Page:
When a person provides labor, material, or services to a residential construction project without a contract with the owner (e.g., subcontractors or suppliers), Maine’s mechanic’s lien law provides a “double payment” defense for the homeowner. Under Maine law, most residential subcontractor and supplier liens can only be enforced to the extent that there is a “balance due” for the labor, materials, and/or services covered by the lien to the person with whom the owner has a contract with (e.g., general contractor). In other words, if a homeowner has paid his or her general contractor for the work that is the basis of the lien, the lien will not be enforceable. The homeowner is protected from having to pay for the subcontractor’s or supplier’s work twice. A subcontractor or supplier lien will only be enforceable to the extent that the homeowner has not paid for the work. Read More
The First Regular Session of the 129th Maine Legislature has adjourned, leaving a number of new laws for us all to understand and comply with. Listed below by topic area are what we believe are some of the most important new laws for our clients and readers to know about. We have provided summaries to highlight the major effects of these new laws, but as always, there are details. Please let us know if you are interested in how these new laws might affect you or your business, institution, or governmental body.
The new laws listed below become effective on September 19, 2019 except as otherwise specified.
Governor Mills signed into law “An Act to Promote Keeping Workers in Maine” (26 M.R.S. §§599-A and 599-B), set to become effective September 19, 2019, placing significant limitations on the use of employee noncompete agreements and prohibiting agreements among employers not to solicit or hire each other’s employees. In passing this legislation, Maine joins its New England neighbors, New Hampshire and Massachusetts, in restricting the use and enforceability of noncompete agreements and joins the national trend in striking down so-called “no poaching” agreements. Read More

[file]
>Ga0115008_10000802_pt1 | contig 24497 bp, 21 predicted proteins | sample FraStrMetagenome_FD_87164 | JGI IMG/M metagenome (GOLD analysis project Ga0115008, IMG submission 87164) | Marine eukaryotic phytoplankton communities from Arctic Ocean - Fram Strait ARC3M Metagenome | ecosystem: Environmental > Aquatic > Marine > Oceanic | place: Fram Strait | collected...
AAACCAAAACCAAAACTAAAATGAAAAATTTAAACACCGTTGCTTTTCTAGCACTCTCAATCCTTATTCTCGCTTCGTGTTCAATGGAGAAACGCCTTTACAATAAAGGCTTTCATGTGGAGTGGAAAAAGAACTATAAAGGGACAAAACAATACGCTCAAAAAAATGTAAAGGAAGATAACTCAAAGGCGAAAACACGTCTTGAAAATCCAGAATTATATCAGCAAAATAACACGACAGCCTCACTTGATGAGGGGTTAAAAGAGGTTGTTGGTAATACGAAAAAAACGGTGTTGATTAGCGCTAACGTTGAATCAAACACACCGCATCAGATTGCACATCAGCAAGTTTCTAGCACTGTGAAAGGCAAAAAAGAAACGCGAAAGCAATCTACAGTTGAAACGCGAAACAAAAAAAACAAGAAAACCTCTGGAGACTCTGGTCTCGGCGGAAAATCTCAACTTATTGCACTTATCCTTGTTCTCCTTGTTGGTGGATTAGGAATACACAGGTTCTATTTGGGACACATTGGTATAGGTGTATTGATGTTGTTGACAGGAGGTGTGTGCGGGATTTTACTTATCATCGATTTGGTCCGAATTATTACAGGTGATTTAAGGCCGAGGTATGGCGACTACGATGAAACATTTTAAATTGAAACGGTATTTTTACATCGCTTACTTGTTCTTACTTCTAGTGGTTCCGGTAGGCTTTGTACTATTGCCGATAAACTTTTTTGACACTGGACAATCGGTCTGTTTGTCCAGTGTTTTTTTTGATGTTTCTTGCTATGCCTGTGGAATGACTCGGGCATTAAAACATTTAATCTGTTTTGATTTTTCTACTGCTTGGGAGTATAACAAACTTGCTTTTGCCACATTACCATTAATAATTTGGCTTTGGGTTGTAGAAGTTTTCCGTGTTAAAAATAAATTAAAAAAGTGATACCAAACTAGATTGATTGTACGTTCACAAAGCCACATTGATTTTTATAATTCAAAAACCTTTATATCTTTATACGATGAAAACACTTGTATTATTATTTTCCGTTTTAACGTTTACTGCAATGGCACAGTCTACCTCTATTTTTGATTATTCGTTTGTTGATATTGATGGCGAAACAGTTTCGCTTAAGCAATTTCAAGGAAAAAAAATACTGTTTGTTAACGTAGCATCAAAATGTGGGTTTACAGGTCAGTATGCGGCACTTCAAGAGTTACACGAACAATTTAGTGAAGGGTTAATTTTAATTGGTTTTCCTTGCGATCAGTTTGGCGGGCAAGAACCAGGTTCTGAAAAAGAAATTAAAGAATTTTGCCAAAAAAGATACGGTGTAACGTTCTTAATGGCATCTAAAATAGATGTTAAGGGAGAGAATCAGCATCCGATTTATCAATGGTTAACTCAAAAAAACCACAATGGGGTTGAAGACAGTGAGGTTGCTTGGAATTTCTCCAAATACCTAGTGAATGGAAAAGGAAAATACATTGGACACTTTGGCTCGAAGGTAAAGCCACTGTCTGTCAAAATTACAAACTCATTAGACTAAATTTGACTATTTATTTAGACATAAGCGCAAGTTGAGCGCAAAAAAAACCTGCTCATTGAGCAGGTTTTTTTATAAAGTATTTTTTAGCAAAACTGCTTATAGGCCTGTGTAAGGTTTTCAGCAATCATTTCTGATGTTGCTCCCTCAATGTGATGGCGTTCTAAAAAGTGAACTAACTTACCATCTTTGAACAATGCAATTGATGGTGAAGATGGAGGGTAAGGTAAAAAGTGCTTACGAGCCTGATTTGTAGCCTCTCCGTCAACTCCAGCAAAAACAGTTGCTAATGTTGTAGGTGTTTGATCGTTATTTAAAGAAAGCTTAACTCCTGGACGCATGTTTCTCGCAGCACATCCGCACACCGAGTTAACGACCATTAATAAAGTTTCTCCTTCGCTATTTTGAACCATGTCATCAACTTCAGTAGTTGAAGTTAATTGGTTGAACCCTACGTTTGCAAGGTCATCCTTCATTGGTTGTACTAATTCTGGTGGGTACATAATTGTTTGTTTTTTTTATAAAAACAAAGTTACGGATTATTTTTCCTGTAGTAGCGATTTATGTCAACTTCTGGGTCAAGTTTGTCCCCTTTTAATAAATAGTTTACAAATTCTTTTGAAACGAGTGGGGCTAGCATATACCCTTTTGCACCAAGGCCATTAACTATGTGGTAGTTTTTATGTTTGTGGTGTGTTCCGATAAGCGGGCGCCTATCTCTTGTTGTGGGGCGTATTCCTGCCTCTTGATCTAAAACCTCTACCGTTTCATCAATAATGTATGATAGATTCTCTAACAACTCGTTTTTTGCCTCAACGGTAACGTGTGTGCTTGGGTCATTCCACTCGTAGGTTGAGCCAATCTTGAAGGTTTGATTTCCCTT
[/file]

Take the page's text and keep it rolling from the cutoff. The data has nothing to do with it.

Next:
As we discussed in a prior blog post, New Hampshire’s residential construction statute provides contractors with a statutory right to notice of claimed defects prior to being sued. This statute, however, also provides contractors with another benefit that is often overlooked. It contains an extensive list of things that residential contractors will not be liable for. Specifically, NH RSA 359-G provides that residential contractors are not liable for damages caused by: Read More
Under New Hampshire law, homeowners are generally required to provide notice of any claimed construction defects prior to filing a lawsuit against their residential contractor. The purpose of this law is to “encourage the out-of-court resolution of disputes between homeowners and contractors relative to residential construction defects.” N.H. RSA § 359-G. Assuming the contractor has preserved this right to notice (by including required language in its contract), homeowners must provide at least 60 days’ notice of any claimed defects prior to filing a lawsuit. Read More